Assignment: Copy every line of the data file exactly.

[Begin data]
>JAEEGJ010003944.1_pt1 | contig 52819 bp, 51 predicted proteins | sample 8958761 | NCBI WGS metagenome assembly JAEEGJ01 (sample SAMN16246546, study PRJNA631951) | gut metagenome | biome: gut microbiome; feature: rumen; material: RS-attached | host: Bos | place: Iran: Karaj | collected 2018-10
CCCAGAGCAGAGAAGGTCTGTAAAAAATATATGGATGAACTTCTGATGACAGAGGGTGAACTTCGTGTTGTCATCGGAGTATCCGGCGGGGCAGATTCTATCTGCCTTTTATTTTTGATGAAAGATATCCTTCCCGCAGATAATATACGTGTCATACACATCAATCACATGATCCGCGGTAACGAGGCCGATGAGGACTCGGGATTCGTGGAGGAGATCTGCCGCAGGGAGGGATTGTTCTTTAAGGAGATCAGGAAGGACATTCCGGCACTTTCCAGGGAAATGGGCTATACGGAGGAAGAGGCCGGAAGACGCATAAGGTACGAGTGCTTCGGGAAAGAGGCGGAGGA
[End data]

>JAEEGJ010003944.1_pt1 | contig 52819 bp, 51 predicted proteins | sample 8958761 | NCBI WGS metagenome assembly JAEEGJ01 (sample SAMN16246546, study PRJNA631951) | gut metagenome | biome: gut microbiome; feature: rumen; material: RS-attached | host: Bos | place: Iran: Karaj | collected 2018-10
CCCAGAGCAGAGAAGGTCTGTAAAAAATATATGGATGAACTTCTGATGACAGAGGGTGAACTTCGTGTTGTCATCGGAGTATCCGGCGGGGCAGATTCTATCTGCCTTTTATTTTTGATGAAAGATATCCTTCCCGCAGATAATATACGTGTCATACACATCAATCACATGATCCGCGGTAACGAGGCCGATGAGGACTCGGGATTCGTGGAGGAGATCTGCCGCAGGGAGGGATTGTTCTTTAAGGAGATCAGGAAGGACATTCCGGCACTTTCCAGGGAAATGGGCTATACGGAGGAAGAGGCCGGAAGACGCATAAGGTACGAGTGCTTCGGGAAAGAGGCGGAGGA